November 2022 Election Update
Maine State House
Most of us who are obsessed with electoral politics expected a tight Gubernatorial race and, if not changes in control of the House or Senate, much closer margins between the majority and minority parties in Maine. Governor Janet Mills led in all public polling that took place this election cycle, but given polling inaccuracies in recent years, and the popularity of Governor LePage in his previous election victories, many expected the race to tighten significantly on Election Day. When the final votes were tallied, Governor Mills won re-election by a historically wide margin of 56% compared to LePage’s 42% and Unenrolled candidate Sam Hunkler’s 2%. It is expected that no significant changes will be made to the Governor’s current administrative team. Our Government Affairs Practice Group has close relationships with Governor Mills, her closest staff and her current Commissioners, and we look forward to continuing to work with the Administration over the next four years.
Unexpectedly, the composition of the State Senate did not change in terms of raw numbers. The Senate Democrats once again will hold 22 seats in the Chamber while the Senate Republicans will remain at 13 seats. The only change is that Democrats flipped the Senate seat based in Waterville (with David LaFountain winning) and the Republicans flipped the Senate seat based in Auburn (with Eric Brakey winning)– results that were a surprise to many. Senate Democrats also knew that current Senate President Troy Jackson and Senate Veterans and Legal Affairs Committee Chair, Craig Hickman, were in very tough races and could lose both or either seat. However, at the end of the night both retained their seats by relatively slim margins.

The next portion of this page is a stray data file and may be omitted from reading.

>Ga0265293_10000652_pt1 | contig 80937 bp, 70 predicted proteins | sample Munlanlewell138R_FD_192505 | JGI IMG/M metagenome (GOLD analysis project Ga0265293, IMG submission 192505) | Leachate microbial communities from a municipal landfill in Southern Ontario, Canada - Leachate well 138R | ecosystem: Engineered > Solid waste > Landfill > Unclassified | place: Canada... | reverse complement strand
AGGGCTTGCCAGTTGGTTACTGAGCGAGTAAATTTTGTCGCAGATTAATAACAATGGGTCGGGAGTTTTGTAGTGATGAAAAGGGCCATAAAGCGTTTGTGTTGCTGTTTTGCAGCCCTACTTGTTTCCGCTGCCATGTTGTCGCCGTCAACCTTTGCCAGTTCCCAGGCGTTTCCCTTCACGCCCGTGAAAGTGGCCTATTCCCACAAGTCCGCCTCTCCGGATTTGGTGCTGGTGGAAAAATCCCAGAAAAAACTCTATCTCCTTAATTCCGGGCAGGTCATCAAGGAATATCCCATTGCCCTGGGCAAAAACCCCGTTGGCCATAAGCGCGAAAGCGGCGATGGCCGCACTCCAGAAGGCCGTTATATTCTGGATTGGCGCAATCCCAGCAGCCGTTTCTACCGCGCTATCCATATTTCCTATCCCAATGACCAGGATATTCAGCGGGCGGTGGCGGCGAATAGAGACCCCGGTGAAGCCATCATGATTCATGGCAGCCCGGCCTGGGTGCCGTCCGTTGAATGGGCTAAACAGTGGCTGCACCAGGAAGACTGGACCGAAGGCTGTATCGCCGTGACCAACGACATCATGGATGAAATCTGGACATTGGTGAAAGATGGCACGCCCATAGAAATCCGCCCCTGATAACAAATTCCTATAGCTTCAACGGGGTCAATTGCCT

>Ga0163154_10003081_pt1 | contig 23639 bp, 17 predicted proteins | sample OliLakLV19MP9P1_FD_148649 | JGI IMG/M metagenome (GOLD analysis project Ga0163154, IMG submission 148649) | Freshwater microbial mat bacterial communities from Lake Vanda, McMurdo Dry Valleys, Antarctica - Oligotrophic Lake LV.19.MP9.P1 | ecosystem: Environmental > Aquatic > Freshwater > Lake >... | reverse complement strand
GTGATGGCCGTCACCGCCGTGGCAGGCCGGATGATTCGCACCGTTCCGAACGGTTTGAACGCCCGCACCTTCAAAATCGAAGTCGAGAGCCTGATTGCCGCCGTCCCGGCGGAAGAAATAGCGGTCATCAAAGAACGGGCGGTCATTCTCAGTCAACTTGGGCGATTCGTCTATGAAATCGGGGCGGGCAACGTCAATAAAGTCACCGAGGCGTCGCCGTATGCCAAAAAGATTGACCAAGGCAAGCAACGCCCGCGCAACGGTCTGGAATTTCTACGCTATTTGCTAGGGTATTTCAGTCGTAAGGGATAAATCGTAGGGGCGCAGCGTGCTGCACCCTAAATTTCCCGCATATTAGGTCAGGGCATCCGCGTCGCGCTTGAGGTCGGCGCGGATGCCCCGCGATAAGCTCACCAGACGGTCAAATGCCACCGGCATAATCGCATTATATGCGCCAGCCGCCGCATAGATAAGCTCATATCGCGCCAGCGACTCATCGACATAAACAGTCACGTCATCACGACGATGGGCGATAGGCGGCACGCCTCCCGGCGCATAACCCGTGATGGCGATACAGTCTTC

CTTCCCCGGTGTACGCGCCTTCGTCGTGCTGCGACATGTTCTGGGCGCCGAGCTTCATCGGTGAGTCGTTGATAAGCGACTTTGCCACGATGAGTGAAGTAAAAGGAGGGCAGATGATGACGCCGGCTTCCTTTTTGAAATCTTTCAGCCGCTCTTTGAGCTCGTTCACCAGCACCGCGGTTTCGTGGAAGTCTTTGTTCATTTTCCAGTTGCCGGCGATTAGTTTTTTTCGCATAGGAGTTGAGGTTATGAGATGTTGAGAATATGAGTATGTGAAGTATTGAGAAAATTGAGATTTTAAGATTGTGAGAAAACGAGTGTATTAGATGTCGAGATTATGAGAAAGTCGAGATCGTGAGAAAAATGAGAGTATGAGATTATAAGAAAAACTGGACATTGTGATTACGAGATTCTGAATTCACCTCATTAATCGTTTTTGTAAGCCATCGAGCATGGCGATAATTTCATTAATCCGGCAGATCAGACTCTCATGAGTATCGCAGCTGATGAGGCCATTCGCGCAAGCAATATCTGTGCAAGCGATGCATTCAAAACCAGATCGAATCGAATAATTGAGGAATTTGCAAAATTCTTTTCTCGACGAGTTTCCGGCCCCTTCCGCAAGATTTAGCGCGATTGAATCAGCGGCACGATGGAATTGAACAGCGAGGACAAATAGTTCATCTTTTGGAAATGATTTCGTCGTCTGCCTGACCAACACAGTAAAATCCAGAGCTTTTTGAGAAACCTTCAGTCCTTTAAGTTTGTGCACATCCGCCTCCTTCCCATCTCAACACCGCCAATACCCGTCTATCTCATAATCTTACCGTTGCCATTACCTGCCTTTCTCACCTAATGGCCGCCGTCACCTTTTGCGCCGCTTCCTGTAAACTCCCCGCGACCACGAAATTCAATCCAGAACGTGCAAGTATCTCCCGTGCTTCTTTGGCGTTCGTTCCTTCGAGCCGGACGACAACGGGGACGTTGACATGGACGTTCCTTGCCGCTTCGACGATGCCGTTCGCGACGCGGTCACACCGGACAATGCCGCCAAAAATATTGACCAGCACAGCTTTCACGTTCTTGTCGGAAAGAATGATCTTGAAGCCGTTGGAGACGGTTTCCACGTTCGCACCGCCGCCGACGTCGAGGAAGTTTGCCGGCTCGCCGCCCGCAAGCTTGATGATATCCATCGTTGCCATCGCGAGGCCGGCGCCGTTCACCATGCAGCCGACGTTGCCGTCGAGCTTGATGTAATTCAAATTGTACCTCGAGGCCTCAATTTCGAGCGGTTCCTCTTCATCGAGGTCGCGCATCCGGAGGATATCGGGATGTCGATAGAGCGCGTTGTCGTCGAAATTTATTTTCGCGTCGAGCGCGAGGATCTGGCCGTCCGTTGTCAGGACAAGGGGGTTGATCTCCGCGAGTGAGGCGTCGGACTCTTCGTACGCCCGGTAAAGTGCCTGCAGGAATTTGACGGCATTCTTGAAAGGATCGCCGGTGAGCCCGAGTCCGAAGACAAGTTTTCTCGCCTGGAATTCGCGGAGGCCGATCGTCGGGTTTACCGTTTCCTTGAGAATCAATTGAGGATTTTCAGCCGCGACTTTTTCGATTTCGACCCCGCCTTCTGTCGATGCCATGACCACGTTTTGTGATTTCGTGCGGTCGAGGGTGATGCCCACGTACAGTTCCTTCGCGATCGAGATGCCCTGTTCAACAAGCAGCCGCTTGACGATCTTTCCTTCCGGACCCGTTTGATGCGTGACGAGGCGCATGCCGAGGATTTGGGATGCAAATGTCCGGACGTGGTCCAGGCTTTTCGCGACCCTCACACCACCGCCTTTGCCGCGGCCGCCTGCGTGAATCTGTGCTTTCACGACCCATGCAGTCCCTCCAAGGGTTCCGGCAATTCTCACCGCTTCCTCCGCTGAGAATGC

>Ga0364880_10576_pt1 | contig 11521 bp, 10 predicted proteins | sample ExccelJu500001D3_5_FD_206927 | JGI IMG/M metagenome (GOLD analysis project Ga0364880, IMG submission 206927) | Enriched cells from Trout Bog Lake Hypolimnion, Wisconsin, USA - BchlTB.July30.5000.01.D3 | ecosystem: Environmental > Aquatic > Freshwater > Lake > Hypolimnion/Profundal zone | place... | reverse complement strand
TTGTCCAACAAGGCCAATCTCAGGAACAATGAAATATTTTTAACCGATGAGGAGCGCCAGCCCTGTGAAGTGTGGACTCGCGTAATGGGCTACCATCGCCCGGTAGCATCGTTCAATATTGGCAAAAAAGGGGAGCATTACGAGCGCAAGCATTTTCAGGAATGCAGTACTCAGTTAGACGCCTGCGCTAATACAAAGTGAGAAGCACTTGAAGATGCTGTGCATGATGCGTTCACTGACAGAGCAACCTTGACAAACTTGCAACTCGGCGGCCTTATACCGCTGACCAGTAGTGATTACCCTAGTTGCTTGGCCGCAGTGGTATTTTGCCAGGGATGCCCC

Senate Democrats will choose their leadership team for the 131st Legislature this Thursday, November 10th. We expect that Senate President Jackson, D-Aroostook; Senate Majority Leader Eloise Vitelli, D-Sagadahoc; and Senate Assistant Majority Leader Mattie Daughtry, D-Cumberland, will retain their positions. Senate Republicans will also choose their two legislative leaders on November 10th. Whether current Republican Senate Leader Jeff Timberlake, R-Androscoggin will chose to remain in leadership is unclear. Current Assistant Republican Senate Leader Matt Pouliot, R-Kennebec has announced he will not seek another term in leadership. Names that have been mentioned as potential replacements for open Senate Republican leadership positions include Senators Trey Stewart, R-Aroostook; Lisa Keim, R-Oxford; Brad Farrin, R-Somerset; Rick Bennett, R-Oxford; and Stacey Guerin, R-Penobscot.
Political insiders also expected that the House Republicans had a chance to flip control of the Maine House or to make it a much closer margin between them and the House Democratic Majority. The current make-up of the House is 80 Democrats, 67 Republicans, and 4 left leaning independents. The newly elected House will be 82 Democrats, 67 Republicans and 2 left leaning independents. The House Republicans will choose their leaders next Monday, November 14th, and House Democrats will choose the Speaker and leaders next Thursday, November 17th.